Federal Court Declares That Suspicionless Searches of Electronic Devices at Airports are Unconstitutional

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A federal court in Boston ruled earlier this week that arbitrary searches of electronic devices at airports are unconstitutional, in a rare ruling that bolsters privacy rights and the 4th Amendment.

The lawsuit, Alasaad v. McAleenan, was filed by the Electronic Frontier Foundation (EFF), the American Civil Liberties Union (ACLU), and the ACLU of Massachusetts. They were representing 11 individuals who believed their rights were violated when their laptops and smartphones were capriciously searched while they were entering the U.S.

“This ruling significantly advances Fourth Amendment protections for millions of international travelers who enter the United States every year,” said Esha Bhandari, staff attorney with the ACLU’s Speech, Privacy, and Technology Project.

“By putting an end to the government’s ability to conduct suspicionless fishing expeditions, the court reaffirms that the border is not a lawless place and that we don’t lose our privacy rights when we travel,” Bhandari added.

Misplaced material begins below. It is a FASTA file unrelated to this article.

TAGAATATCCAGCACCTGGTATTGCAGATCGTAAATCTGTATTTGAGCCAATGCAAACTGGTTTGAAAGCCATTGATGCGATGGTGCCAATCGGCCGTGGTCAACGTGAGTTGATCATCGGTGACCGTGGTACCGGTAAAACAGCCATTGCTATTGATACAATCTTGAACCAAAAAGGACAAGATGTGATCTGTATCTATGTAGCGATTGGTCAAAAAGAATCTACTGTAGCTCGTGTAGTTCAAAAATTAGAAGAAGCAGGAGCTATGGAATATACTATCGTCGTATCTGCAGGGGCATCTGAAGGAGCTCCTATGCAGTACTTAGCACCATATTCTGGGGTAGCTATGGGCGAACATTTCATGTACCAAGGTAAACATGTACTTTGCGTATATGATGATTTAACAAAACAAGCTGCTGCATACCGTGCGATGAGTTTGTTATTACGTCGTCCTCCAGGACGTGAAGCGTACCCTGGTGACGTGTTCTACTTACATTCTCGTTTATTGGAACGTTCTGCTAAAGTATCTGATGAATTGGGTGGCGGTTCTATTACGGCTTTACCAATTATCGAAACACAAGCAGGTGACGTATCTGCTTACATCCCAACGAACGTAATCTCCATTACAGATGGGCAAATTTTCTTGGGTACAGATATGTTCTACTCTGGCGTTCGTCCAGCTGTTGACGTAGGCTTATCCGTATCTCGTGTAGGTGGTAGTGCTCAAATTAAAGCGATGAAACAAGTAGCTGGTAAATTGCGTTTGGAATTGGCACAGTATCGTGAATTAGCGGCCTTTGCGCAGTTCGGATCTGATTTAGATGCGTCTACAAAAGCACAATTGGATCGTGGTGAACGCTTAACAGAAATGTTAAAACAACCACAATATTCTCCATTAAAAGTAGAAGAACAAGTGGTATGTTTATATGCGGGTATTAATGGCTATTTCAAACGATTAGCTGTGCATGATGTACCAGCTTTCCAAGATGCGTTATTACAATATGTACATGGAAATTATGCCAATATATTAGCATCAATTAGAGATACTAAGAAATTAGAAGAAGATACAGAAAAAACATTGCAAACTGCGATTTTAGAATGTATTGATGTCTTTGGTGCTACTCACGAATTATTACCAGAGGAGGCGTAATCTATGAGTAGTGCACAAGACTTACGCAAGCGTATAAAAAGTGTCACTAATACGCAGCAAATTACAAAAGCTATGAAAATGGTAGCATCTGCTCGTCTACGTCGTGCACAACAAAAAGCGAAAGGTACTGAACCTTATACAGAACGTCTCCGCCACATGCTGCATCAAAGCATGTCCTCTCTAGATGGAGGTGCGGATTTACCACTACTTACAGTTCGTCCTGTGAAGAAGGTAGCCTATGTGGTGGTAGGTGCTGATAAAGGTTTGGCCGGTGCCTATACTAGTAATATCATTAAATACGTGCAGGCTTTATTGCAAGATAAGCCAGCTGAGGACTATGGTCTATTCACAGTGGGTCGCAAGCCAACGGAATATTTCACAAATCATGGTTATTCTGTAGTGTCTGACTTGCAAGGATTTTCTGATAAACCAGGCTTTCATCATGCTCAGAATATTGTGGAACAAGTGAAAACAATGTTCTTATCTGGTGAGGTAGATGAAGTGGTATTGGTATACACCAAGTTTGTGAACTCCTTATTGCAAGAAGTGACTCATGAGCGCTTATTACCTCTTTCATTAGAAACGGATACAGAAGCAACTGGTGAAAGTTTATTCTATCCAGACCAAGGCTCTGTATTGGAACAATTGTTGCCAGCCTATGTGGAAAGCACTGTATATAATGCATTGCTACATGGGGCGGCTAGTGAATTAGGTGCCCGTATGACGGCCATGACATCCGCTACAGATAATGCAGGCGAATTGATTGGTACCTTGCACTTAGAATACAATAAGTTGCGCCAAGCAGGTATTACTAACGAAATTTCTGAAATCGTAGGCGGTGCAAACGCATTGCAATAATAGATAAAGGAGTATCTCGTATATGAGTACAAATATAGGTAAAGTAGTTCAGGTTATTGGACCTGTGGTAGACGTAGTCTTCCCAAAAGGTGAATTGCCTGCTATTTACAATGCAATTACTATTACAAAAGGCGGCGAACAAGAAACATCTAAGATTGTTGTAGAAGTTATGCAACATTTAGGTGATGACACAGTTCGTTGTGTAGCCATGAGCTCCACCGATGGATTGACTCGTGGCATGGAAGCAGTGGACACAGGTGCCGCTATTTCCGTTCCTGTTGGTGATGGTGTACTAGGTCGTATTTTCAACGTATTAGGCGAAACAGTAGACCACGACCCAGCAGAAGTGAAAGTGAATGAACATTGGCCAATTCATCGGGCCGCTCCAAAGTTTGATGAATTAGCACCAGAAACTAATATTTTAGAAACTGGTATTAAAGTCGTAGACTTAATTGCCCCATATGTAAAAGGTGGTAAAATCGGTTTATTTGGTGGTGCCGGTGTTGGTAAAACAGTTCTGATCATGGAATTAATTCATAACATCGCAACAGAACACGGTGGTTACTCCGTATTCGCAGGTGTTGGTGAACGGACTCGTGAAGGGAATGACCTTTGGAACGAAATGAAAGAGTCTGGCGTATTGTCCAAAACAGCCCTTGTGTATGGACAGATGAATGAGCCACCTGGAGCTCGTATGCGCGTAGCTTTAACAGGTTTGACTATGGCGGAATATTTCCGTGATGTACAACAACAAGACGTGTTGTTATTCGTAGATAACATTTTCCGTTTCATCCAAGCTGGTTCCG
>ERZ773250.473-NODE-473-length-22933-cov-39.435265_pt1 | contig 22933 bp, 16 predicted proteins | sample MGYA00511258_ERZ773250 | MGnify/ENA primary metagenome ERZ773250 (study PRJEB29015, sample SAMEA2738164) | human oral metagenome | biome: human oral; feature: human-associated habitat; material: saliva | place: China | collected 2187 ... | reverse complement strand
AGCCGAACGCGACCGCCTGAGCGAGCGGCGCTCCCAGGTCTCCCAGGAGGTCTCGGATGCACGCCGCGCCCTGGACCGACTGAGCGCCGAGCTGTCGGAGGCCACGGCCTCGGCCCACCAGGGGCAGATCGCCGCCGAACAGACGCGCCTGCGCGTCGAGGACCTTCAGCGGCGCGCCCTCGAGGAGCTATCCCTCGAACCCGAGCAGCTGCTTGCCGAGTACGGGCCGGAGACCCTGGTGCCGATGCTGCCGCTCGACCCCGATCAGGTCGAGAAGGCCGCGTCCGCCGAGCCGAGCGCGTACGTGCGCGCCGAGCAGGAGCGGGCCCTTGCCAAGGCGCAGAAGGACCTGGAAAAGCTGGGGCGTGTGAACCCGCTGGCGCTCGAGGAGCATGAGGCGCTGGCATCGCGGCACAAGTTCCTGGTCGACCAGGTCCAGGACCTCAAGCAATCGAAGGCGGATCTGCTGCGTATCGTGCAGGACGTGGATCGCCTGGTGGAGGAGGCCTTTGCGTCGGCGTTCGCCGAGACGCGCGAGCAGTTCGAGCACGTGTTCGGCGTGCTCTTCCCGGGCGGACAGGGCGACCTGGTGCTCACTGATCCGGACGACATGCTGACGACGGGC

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“This is a great day for travelers who now can cross the international border without fear that the government will, in the absence of any suspicion, ransack the extraordinarily sensitive information we all carry in our electronic devices,” said Sophia Cope, EFF Senior Staff Attorney.

Customs and Border Control (CBP) and Immigration and Customs Enforcement (ICE) had previously declared their authority to conduct these searches without a warrant or even any suspicion, but this ruling will likely put that practice to an end. The CBP conducted 33,000 of these searches in 2018 alone.

“International travelers returning to the United States have reported numerous cases of abusive searches in recent months,” the EFF said in a press release.

The EFF points to the case of Zainab Merchant, one of their plaintiffs, who had privileged attorney-client communications breached by a federal official during the illegal search. Another Harvard freshman had his cell phone and laptop searched and then was reprimanded for posting wrongthink about the U.S. government by an immigration officer, and was subsequently denied entrance into the country.

“[T]he Court declares that the CBP and ICE policies for “basic” and “advanced” searches, as presently defined, violate the Fourth Amendment to the extent that the policies do not require reasonable suspicion that the devices contain contraband for both such classes of non-cursory searches and/or seizure of electronic devices; and that the non-cursory searches and/or seizures of Plaintiffs’ electronic devices, without such reasonable suspicion, violated the Fourth Amendment,” the ruling stated.

The federal courts, who often are among the worst offenders in stomping out U.S. constitutional liberty, actually got this one right.

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